PVC is an inherently fire resistant plastic, the only exception among the general-purpose plastics, since it contains more than 50% of chlorine.
When PVC products are burned, hydrogen chloride gas resulting from thermal cracking slows down the continuous combustion reaction and prevents burning progress by warding off the PVC product surface from oxygen in the air. The gas is also detectable by its – highly unpleasant - odour at concentrations well below those that could be harmful to health. This feature allows early detection of a fire. Gaseous hydrochloric acid is, for example, much less hazardousthan carbon monoxide, which is narcotic and has no smell and can rapidly lead to paralysis and death.
Other advantages of PVC are that it releases less combustion heat than other plastics - hence contributes less to maintaining and spreading fire – and produces no or very few flaming droplets or debris. Burning PVC yields an expanded carbonaceuous structure usually called ‘intumescence’. This structure forms a thermal barrier protecting underlying parts. In some cases, such as pipes, PVC can even prevent fire spreading by blocking the orifices through walls or floors.
Since PVC is highly fire resistant, it is widely used in exterior construction materials such as window profiles, siding boards, or interior housing materials, such as wall-covering and flooring. It is also used in industrial facilities such as tanks, ducts, parting strips, or for sign boards, corrugated boards, and cable coverings. There may be many ways of evaluating the fire retarding properties, but the oxygen index can be used for the evaluation with a comparatively high precision and reproducibility of the results. It represents the minimum oxygen concentration required for the test piece to continue burning in mixed gas of oxygen and nitrogen. When the value is higher, the fire retarding property is higher. Since the oxygen concentration in the air is 21%, a plastic with an oxygen index greater than 22 has self-extinguishing property, while a plastic with oxygen index smaller than 21 is flammable.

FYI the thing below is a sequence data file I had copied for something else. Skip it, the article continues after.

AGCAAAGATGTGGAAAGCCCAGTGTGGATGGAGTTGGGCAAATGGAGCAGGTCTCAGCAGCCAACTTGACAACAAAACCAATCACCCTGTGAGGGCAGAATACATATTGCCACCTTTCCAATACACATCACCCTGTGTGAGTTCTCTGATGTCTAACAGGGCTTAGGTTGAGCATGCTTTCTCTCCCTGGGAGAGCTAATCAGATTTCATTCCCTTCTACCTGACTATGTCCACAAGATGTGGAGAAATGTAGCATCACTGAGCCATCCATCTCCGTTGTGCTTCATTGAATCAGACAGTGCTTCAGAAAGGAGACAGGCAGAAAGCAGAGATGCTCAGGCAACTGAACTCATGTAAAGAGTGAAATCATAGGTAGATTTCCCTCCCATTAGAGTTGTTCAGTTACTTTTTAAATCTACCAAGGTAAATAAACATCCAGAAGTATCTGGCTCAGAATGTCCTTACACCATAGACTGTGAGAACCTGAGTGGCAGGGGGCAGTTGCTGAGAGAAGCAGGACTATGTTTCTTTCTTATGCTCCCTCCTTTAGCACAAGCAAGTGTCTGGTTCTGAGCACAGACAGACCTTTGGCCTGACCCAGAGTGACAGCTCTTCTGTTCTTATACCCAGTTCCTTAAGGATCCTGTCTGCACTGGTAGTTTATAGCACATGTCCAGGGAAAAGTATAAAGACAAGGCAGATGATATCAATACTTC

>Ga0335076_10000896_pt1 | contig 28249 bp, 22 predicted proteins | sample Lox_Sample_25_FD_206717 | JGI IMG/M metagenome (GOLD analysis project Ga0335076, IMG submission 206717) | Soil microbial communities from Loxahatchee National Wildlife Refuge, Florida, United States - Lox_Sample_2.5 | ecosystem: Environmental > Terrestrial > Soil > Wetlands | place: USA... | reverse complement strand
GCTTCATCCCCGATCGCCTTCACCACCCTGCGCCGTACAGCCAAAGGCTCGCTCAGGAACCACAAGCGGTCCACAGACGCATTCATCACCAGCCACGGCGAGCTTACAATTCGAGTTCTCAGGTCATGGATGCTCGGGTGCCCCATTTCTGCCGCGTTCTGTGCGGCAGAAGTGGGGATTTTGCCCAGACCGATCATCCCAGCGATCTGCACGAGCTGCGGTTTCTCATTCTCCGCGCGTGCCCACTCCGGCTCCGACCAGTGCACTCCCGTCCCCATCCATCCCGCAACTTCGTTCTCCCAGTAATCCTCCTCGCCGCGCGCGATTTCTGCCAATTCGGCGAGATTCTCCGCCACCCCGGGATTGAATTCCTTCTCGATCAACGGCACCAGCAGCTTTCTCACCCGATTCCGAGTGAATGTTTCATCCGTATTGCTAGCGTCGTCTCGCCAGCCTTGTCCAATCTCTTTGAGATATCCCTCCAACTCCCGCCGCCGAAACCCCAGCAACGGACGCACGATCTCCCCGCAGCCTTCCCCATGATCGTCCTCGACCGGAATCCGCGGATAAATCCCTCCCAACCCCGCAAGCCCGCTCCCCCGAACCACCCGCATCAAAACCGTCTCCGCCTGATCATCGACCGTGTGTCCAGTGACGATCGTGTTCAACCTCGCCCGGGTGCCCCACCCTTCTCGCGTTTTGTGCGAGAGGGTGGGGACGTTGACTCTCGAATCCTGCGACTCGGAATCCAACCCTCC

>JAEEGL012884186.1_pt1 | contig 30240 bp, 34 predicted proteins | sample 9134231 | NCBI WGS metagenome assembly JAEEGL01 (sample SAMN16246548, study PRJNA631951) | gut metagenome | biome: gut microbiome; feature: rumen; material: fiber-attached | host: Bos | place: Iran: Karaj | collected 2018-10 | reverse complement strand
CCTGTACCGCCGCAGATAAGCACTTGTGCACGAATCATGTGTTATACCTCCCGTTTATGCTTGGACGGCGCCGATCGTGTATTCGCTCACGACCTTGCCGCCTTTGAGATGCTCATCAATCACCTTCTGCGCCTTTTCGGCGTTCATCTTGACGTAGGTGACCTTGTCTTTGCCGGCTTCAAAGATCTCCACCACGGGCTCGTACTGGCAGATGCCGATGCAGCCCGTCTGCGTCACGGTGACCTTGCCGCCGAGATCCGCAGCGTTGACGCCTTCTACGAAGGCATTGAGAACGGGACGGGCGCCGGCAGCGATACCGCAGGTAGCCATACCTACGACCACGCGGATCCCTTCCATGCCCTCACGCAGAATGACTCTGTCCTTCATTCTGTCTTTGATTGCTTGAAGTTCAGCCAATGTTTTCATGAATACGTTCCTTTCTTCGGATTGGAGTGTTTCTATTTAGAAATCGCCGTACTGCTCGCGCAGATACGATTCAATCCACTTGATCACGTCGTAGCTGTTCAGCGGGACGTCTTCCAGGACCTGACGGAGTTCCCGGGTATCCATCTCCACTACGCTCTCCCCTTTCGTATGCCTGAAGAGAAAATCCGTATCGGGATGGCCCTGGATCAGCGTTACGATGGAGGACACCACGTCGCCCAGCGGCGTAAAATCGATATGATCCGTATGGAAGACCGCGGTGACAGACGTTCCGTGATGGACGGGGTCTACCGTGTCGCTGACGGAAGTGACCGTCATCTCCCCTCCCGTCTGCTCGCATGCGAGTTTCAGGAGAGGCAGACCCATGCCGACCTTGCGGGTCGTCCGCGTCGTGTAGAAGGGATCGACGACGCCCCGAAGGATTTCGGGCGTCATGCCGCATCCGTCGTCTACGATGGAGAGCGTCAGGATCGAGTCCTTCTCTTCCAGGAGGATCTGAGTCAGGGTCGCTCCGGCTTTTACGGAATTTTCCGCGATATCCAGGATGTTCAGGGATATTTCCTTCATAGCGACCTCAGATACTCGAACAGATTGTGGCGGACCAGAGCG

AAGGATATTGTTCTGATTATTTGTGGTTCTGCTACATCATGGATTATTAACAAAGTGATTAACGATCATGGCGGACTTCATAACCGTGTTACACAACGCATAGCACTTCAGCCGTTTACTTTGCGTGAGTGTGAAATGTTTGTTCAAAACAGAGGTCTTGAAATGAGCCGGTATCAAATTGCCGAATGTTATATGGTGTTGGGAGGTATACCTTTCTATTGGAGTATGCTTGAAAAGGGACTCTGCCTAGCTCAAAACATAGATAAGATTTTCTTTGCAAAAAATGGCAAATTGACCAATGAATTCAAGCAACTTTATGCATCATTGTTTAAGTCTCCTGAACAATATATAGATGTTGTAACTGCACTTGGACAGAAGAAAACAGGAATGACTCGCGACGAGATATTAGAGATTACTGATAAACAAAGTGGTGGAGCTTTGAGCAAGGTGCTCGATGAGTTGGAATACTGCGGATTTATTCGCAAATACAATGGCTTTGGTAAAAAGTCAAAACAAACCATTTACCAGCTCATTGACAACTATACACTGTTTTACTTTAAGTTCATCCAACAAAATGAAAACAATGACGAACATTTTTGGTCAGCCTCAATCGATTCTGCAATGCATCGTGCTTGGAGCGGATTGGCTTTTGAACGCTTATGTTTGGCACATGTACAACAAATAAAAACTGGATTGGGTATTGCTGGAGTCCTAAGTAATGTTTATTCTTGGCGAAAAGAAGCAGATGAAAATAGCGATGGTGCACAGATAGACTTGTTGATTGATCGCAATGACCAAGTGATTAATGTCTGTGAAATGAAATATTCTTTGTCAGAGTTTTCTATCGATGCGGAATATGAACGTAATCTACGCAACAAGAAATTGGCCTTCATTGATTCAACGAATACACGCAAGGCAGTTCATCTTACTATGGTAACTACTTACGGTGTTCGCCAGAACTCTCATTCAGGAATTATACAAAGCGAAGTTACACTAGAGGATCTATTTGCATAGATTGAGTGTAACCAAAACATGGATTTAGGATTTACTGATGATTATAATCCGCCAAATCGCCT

Fire resistant properties can also be given to olefin plastics such as PE and PP by cross-linking treatment or by adding large quantities of fire retardants, but it would be difficult for these plastics to compete with the versatility of flexible PVC products whose softness can be controlled with ease and which can be easily recycled.